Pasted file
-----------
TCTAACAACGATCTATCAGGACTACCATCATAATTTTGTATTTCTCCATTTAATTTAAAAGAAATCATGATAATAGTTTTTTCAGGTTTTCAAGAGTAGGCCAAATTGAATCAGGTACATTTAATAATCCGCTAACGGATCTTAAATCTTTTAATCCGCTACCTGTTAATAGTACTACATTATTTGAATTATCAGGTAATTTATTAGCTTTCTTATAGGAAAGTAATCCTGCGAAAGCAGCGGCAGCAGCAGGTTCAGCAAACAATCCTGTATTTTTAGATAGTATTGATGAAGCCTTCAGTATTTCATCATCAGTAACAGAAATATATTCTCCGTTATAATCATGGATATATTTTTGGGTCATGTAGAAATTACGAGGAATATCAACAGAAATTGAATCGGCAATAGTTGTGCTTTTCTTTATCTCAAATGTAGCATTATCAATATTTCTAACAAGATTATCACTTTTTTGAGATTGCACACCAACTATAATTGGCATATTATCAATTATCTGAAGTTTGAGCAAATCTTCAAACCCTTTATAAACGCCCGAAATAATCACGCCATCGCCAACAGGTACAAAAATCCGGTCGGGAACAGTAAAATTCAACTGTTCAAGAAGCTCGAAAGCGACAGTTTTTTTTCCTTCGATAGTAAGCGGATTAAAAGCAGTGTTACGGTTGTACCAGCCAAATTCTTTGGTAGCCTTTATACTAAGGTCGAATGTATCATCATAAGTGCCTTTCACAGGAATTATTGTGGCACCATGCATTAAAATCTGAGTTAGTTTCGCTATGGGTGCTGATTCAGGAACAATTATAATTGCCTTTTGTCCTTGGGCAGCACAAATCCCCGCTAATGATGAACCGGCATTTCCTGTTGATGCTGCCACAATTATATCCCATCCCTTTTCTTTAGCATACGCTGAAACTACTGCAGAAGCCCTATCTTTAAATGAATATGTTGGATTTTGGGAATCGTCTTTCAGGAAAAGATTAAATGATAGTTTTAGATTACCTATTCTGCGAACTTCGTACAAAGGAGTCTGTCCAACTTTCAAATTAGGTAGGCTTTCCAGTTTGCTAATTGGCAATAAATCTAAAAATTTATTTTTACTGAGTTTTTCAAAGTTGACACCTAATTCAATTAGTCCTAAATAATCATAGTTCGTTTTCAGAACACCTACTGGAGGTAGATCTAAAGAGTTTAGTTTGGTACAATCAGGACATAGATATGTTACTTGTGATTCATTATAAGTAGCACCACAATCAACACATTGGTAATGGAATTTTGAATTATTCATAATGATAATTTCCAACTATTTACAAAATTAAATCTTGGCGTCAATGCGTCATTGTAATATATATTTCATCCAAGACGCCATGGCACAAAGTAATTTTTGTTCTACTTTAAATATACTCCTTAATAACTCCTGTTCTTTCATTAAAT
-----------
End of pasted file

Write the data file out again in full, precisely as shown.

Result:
TCTAACAACGATCTATCAGGACTACCATCATAATTTTGTATTTCTCCATTTAATTTAAAAGAAATCATGATAATAGTTTTTTCAGGTTTTCAAGAGTAGGCCAAATTGAATCAGGTACATTTAATAATCCGCTAACGGATCTTAAATCTTTTAATCCGCTACCTGTTAATAGTACTACATTATTTGAATTATCAGGTAATTTATTAGCTTTCTTATAGGAAAGTAATCCTGCGAAAGCAGCGGCAGCAGCAGGTTCAGCAAACAATCCTGTATTTTTAGATAGTATTGATGAAGCCTTCAGTATTTCATCATCAGTAACAGAAATATATTCTCCGTTATAATCATGGATATATTTTTGGGTCATGTAGAAATTACGAGGAATATCAACAGAAATTGAATCGGCAATAGTTGTGCTTTTCTTTATCTCAAATGTAGCATTATCAATATTTCTAACAAGATTATCACTTTTTTGAGATTGCACACCAACTATAATTGGCATATTATCAATTATCTGAAGTTTGAGCAAATCTTCAAACCCTTTATAAACGCCCGAAATAATCACGCCATCGCCAACAGGTACAAAAATCCGGTCGGGAACAGTAAAATTCAACTGTTCAAGAAGCTCGAAAGCGACAGTTTTTTTTCCTTCGATAGTAAGCGGATTAAAAGCAGTGTTACGGTTGTACCAGCCAAATTCTTTGGTAGCCTTTATACTAAGGTCGAATGTATCATCATAAGTGCCTTTCACAGGAATTATTGTGGCACCATGCATTAAAATCTGAGTTAGTTTCGCTATGGGTGCTGATTCAGGAACAATTATAATTGCCTTTTGTCCTTGGGCAGCACAAATCCCCGCTAATGATGAACCGGCATTTCCTGTTGATGCTGCCACAATTATATCCCATCCCTTTTCTTTAGCATACGCTGAAACTACTGCAGAAGCCCTATCTTTAAATGAATATGTTGGATTTTGGGAATCGTCTTTCAGGAAAAGATTAAATGATAGTTTTAGATTACCTATTCTGCGAACTTCGTACAAAGGAGTCTGTCCAACTTTCAAATTAGGTAGGCTTTCCAGTTTGCTAATTGGCAATAAATCTAAAAATTTATTTTTACTGAGTTTTTCAAAGTTGACACCTAATTCAATTAGTCCTAAATAATCATAGTTCGTTTTCAGAACACCTACTGGAGGTAGATCTAAAGAGTTTAGTTTGGTACAATCAGGACATAGATATGTTACTTGTGATTCATTATAAGTAGCACCACAATCAACACATTGGTAATGGAATTTTGAATTATTCATAATGATAATTTCCAACTATTTACAAAATTAAATCTTGGCGTCAATGCGTCATTGTAATATATATTTCATCCAAGACGCCATGGCACAAAGTAATTTTTGTTCTACTTTAAATATACTCCTTAATAACTCCTGTTCTTTCATTAAAT